Out-of-state tuition, on the other hand, is considerably higher at $40,896 a year. Once the aforementioned additional expenses are taken into consideration, the annual price tag for out-of-state students at the school is about $61,310 — nearly twice the price for Texas locals.
GPA for Texas A&M
The average high school GPA of applicants admitted to Texas A&M as first-year students is 3.68.
This means that in order to be a competitive applicant to the school, students will need to earn mainly As and a handful of Bs in high school classes.
Furthermore, in the 2019 admissions cycle, a 56.6% majority of admitted first-year students at Texas A&M had graduated in the top 10% of their high school class.
That being said, Texas A&M does not require a specific minimum GPA in order to be considered for admission to the first-year class.
The admissions process for transfer students, on the other hand, is a bit different. In order to be considered for admission as a transfer student, Texas A&M applicants must have no less than a 2.5 GPA in a minimum of 24 hours of graded, transferable coursework.
SAT & ACT Requirements for TAMU
Like many other schools, Texas A&M University decided to waive the SAT or ACT test score requirement from the first-year application process in 2020 due to the COVID-19 pandemic.
They also decided to extend this temporary test-optional policy for the 2021-2022 and 2022-2023 admissions cycles. It is not yet known whether the school will reinstate the test score requirement for future applicants.
The Texas A&M admissions team encourages students who have taken the SAT or ACT to submit their scores regardless since high test scores will only benefit applicants. According to the school, low test scores will have no impact on admissions decisions.
Although the college does not require a minimum SAT or ACT score for admission, the average SAT score of admitted students is 1275.
The 25th percentile SAT score is 1180, and the 75 percentile score is 1390. This means that scoring below 1180 places you below the average accepted student, while exceeding 1390 means you scored higher than most accepted students.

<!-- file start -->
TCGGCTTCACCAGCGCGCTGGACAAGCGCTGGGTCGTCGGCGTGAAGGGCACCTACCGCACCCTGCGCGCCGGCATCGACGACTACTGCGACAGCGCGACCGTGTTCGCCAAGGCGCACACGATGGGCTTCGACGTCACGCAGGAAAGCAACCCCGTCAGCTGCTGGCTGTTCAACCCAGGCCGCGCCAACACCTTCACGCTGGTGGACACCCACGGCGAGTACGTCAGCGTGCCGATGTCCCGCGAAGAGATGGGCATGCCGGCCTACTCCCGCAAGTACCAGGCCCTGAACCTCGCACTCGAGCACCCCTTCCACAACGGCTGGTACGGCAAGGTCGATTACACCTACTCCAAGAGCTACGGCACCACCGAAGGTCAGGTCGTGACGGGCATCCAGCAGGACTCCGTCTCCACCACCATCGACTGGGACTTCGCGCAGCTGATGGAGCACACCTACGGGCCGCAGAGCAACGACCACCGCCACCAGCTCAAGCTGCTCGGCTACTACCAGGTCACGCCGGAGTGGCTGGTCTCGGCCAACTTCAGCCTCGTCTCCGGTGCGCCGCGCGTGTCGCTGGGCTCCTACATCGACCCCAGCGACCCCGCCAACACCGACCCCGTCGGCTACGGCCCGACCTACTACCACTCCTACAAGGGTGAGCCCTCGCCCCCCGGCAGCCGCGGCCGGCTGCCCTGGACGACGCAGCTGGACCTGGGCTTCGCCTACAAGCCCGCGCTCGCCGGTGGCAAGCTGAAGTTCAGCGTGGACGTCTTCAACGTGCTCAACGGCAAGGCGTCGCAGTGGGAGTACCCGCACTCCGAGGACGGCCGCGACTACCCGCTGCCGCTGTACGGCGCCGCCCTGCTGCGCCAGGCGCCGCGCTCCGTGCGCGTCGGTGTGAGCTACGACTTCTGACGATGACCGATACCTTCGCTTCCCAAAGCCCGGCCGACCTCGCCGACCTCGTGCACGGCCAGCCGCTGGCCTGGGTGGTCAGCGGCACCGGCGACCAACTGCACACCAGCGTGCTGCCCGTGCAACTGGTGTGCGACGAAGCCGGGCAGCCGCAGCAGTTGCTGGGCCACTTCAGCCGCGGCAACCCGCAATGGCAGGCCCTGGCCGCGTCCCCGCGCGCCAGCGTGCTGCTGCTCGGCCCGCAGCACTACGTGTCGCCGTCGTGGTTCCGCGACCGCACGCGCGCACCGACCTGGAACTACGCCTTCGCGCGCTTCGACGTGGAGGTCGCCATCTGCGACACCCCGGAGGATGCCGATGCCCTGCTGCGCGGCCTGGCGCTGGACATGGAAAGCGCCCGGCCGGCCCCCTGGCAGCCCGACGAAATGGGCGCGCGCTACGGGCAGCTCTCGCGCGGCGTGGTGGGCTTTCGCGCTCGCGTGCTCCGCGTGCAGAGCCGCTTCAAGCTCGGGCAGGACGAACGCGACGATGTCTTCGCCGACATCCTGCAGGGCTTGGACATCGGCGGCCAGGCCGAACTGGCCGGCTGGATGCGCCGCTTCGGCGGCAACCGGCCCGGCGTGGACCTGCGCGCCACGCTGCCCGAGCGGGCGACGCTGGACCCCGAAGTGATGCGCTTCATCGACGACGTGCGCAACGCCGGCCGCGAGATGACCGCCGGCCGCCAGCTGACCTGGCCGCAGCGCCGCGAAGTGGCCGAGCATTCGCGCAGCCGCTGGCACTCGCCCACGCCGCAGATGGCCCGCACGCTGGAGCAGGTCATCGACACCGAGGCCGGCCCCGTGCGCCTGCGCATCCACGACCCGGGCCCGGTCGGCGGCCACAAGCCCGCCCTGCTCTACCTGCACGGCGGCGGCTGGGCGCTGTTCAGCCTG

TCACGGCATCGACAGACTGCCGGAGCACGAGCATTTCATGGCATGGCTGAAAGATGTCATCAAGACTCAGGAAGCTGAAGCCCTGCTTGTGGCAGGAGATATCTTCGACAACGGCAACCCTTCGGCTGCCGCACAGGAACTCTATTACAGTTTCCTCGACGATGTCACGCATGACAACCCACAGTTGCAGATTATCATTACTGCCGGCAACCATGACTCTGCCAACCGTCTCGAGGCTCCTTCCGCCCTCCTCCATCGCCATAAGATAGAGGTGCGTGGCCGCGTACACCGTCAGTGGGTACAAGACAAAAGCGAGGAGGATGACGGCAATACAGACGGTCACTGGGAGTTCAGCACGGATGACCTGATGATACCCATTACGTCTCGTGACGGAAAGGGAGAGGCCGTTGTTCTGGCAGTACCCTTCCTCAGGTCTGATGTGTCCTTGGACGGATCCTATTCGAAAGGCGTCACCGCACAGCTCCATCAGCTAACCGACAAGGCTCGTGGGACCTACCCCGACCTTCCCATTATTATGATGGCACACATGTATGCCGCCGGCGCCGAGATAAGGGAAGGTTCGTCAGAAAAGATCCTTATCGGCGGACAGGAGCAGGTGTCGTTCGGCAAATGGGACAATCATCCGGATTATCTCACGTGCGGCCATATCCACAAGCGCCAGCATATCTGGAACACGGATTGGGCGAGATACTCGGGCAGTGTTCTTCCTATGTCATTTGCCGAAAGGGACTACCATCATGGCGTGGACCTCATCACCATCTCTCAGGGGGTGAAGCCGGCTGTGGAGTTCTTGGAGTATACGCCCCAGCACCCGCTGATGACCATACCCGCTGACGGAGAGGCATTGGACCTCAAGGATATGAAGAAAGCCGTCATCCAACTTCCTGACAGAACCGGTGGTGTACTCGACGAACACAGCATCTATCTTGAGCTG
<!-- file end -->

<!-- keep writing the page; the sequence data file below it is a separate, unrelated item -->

The average ACT score of admitted students at Texas A&M is 29.
The 25th percentile score is 26, so scoring higher than that will improve your chances of acceptance to the school. To stand out from other applicants, students will want to score at or above the 75th percentile score of 31.
Other Requirements and Admission Tips
Students can apply to Texas A&M University by completing either the Coalition Application or the ApplyTexas application.
There is a nonrefundable $75 processing fee that is due at the time of submitting an application. Fee waivers are available for eligible applicants.
Along with the completed application, fee, and the required essay, all prospective first-year students must submit a self-reported academic record (SRAR), except for students who have completed a GED program and students who completed high school outside of the United States.
The SRAR can be created using the applicant’s official high school transcript, including a list of all courses taken and the grades earned in each of them. In addition, the SRAR should include the applicant’s class rank and weighted GPA.